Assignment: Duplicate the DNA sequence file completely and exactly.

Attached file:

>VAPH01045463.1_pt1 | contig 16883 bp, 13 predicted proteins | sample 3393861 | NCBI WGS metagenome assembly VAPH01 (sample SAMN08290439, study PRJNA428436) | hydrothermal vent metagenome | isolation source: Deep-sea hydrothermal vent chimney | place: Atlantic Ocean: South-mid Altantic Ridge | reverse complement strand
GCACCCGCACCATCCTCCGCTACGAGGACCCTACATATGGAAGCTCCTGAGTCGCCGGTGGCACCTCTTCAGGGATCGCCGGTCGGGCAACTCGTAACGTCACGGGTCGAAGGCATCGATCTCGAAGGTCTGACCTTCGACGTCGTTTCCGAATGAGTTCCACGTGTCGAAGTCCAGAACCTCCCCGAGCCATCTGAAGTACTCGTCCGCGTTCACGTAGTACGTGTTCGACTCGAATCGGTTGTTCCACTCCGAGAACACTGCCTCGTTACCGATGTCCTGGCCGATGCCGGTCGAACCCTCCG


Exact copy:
>VAPH01045463.1_pt1 | contig 16883 bp, 13 predicted proteins | sample 3393861 | NCBI WGS metagenome assembly VAPH01 (sample SAMN08290439, study PRJNA428436) | hydrothermal vent metagenome | isolation source: Deep-sea hydrothermal vent chimney | place: Atlantic Ocean: South-mid Altantic Ridge | reverse complement strand
GCACCCGCACCATCCTCCGCTACGAGGACCCTACATATGGAAGCTCCTGAGTCGCCGGTGGCACCTCTTCAGGGATCGCCGGTCGGGCAACTCGTAACGTCACGGGTCGAAGGCATCGATCTCGAAGGTCTGACCTTCGACGTCGTTTCCGAATGAGTTCCACGTGTCGAAGTCCAGAACCTCCCCGAGCCATCTGAAGTACTCGTCCGCGTTCACGTAGTACGTGTTCGACTCGAATCGGTTGTTCCACTCCGAGAACACTGCCTCGTTACCGATGTCCTGGCCGATGCCGGTCGAACCCTCCG